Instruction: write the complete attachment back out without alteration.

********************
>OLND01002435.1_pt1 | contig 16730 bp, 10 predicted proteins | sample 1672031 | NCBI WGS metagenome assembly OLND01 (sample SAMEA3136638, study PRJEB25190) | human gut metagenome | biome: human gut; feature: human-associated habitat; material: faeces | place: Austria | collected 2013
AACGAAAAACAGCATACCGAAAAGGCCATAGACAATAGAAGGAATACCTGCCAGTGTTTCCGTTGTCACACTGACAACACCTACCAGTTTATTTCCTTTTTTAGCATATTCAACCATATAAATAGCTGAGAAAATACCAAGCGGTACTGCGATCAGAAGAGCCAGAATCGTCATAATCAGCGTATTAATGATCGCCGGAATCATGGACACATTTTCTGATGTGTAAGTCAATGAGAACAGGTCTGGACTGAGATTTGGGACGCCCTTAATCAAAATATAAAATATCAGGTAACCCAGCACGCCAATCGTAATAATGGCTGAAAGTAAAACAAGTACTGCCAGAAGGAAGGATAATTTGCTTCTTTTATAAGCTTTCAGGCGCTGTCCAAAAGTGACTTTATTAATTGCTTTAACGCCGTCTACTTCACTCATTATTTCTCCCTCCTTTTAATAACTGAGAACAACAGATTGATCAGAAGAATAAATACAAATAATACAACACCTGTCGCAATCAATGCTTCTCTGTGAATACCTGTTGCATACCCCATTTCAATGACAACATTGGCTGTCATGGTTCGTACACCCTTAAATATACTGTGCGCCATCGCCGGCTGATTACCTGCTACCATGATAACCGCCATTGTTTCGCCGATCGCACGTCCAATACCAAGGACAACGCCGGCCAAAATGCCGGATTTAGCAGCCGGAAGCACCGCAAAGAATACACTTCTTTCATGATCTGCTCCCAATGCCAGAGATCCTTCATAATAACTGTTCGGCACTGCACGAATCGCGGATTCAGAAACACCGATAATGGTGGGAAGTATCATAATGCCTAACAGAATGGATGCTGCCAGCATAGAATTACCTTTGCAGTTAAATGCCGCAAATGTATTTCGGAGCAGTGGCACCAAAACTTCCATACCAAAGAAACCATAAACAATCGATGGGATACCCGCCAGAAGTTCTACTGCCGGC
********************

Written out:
>OLND01002435.1_pt1 | contig 16730 bp, 10 predicted proteins | sample 1672031 | NCBI WGS metagenome assembly OLND01 (sample SAMEA3136638, study PRJEB25190) | human gut metagenome | biome: human gut; feature: human-associated habitat; material: faeces | place: Austria | collected 2013
AACGAAAAACAGCATACCGAAAAGGCCATAGACAATAGAAGGAATACCTGCCAGTGTTTCCGTTGTCACACTGACAACACCTACCAGTTTATTTCCTTTTTTAGCATATTCAACCATATAAATAGCTGAGAAAATACCAAGCGGTACTGCGATCAGAAGAGCCAGAATCGTCATAATCAGCGTATTAATGATCGCCGGAATCATGGACACATTTTCTGATGTGTAAGTCAATGAGAACAGGTCTGGACTGAGATTTGGGACGCCCTTAATCAAAATATAAAATATCAGGTAACCCAGCACGCCAATCGTAATAATGGCTGAAAGTAAAACAAGTACTGCCAGAAGGAAGGATAATTTGCTTCTTTTATAAGCTTTCAGGCGCTGTCCAAAAGTGACTTTATTAATTGCTTTAACGCCGTCTACTTCACTCATTATTTCTCCCTCCTTTTAATAACTGAGAACAACAGATTGATCAGAAGAATAAATACAAATAATACAACACCTGTCGCAATCAATGCTTCTCTGTGAATACCTGTTGCATACCCCATTTCAATGACAACATTGGCTGTCATGGTTCGTACACCCTTAAATATACTGTGCGCCATCGCCGGCTGATTACCTGCTACCATGATAACCGCCATTGTTTCGCCGATCGCACGTCCAATACCAAGGACAACGCCGGCCAAAATGCCGGATTTAGCAGCCGGAAGCACCGCAAAGAATACACTTCTTTCATGATCTGCTCCCAATGCCAGAGATCCTTCATAATAACTGTTCGGCACTGCACGAATCGCGGATTCAGAAACACCGATAATGGTGGGAAGTATCATAATGCCTAACAGAATGGATGCTGCCAGCATAGAATTACCTTTGCAGTTAAATGCCGCAAATGTATTTCGGAGCAGTGGCACCAAAACTTCCATACCAAAGAAACCATAAACAATCGATGGGATACCCGCCAGAAGTTCTACTGCCGGC